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Unbelievable Market Action

S&P 500

Last week I wrote to you that we had likely put in the bottom for this correction but that the path higher would also likely be a rough one.

So, with several swings up and down on the broad market average, I thought that a visual look at the market might be a helpful thing for us.

In the chart above, I’ve annotated the graph of the S&P 500 so you can see what is happening. The blue horizontal lines show you the Fibonacci retracement levels for the market from the May high to the August low.

I haven’t shown you graphs with Fibonacci retracement levels for awhile, so to refresh your memory, (and quoted from Investopedia) they are based upon the work of “mathematician Leonardo Fibonacci in the thirteenth century. The Fibonacci sequence of numbers is as follows: 0, 1, 1, 2, 3, 5, 8, 13, 21, 34, 55, 89, 144, etc. Each term in this sequence is simply the sum of the two preceding terms and sequence continues infinitely. One of the remarkable characteristics of this numerical sequence is that each number is approximately 1.618 times greater than the preceding number. This common relationship between every number in the series is the foundation of the common ratios used in retracement studies.

“The key Fibonacci ratio of 61.8% – also referred to as “the golden ratio” or “the golden mean” – is found by dividing one number in the series by the number that follows it. For example: 8/13 = 0.6153, and 55/89 = 0.6179.

“The 38.2% ratio is found by dividing one number in the series by the number that is found two places to the right. For example: 55/144 = 0.3819.

“The 23.6% ratio is found by dividing one number in the series by the number that is three places to the right. For example: 8/34 = 0.2352.

“For reasons that are unclear, these ratios seem to play an important role in the stock market, just as they do in nature, and can be used to determine critical points that cause an asset’s price to reverse. The direction of the prior trend is likely to continue once the price of the asset has retraced to one of the ratios listed above.”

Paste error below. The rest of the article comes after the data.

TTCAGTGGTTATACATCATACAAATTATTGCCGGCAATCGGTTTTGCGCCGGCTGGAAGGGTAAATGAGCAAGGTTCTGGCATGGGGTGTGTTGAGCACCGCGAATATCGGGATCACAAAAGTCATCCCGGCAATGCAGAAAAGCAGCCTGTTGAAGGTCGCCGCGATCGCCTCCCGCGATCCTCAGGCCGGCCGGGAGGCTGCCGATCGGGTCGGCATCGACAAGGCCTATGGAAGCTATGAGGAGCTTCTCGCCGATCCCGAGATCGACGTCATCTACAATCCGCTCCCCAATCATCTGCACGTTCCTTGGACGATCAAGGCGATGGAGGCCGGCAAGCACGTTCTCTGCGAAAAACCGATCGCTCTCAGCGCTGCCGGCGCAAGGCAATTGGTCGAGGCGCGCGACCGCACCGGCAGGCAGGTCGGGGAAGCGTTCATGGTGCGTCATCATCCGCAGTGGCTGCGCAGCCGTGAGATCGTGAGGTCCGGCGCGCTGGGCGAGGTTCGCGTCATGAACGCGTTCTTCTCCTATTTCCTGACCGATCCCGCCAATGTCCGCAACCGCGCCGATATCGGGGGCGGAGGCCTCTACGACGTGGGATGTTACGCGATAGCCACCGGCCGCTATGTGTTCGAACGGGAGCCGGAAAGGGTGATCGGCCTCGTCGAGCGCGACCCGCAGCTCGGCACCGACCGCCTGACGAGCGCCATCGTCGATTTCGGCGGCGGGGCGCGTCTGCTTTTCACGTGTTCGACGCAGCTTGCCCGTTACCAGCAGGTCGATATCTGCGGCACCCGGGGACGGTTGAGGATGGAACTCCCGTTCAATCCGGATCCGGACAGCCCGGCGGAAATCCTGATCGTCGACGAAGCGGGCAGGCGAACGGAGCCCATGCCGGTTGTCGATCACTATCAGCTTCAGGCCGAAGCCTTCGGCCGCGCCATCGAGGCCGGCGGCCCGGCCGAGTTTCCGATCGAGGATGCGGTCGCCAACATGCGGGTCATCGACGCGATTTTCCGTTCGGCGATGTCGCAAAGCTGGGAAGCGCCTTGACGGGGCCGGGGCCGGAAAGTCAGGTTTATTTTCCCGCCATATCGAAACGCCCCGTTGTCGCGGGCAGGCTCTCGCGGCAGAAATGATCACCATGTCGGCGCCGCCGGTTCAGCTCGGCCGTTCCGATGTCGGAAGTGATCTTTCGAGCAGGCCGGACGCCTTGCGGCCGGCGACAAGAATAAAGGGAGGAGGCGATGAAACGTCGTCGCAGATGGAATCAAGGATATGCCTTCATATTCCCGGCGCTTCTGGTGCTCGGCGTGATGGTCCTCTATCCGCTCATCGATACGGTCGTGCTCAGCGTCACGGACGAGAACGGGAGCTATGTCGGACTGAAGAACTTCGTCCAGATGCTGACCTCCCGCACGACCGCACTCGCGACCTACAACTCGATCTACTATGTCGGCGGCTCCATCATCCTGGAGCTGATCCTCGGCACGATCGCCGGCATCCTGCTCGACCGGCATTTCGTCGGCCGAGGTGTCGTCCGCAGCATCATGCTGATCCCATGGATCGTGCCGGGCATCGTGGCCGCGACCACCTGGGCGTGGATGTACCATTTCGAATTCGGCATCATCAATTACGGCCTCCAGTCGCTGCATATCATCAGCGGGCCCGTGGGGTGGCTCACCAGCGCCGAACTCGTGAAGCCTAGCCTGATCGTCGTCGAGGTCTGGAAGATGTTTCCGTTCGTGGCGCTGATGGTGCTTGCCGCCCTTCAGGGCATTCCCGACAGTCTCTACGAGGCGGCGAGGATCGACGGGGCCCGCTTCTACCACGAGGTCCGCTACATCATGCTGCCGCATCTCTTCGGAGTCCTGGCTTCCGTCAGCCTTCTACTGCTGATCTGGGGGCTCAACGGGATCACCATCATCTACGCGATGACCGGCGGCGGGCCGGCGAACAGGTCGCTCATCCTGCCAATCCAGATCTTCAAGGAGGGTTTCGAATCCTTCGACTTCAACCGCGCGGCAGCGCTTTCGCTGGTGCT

If you look at the chart, as if pre-ordained, the recovery off the August low retraced to the 61.8% level where it ran into resistance before falling back down. The good news is that we are developing an upward sloping trend line (see the green line denoting the uptrend that is in formation).

I’ve also annotated a few other things on the chart that I am watching – if you look at the big red circle on left side, I’ve shown the trading volume for different levels of prices. You can see that within the circle, there is little to no volume that would provide overhead resistance to prices moving higher. In other words, there are very few people who bought during those down days so you don’t have to worry about them wanting to sell their shares to break even once the price hits those levels. It’s really not much of a coincidence that above the 61.8% retracement level you have almost no resistance, but below it, you have people that were buyers but that turn into sellers in an effort to get out of those shares with no loss. Once we are able to break above the 61.8% level, with little overhead resistance, prices should have a much easier time moving higher.

How high? My target is for the market to move somewhere into the green box on the right side of the chart. This green box covers about a 60 point span in the S&P 500 (1225 to 1285) that encompasses the beginning of some more serious overhead resistance, the 38.2% retracement level, and the 200-day moving average.

As the market bottomed out, equities appeared to be undervalued and fixed income appeared to overvalued. This presented us with an opportunity to do a few things: (1) invest cash we had on hand, moving accounts to maximum equity exposure, (2) rebalance accounts so that fixed income and cash were taken to target levels with any excess invested into equities, and (3) rebalance equity and mutual fund holdings so that any that had been hit harder than the rest during the downturn would be added to and any that performed better would be rebalanced back to target levels – this should provide excess returns when the holdings that were beaten down more rebound more as we move toward the green box.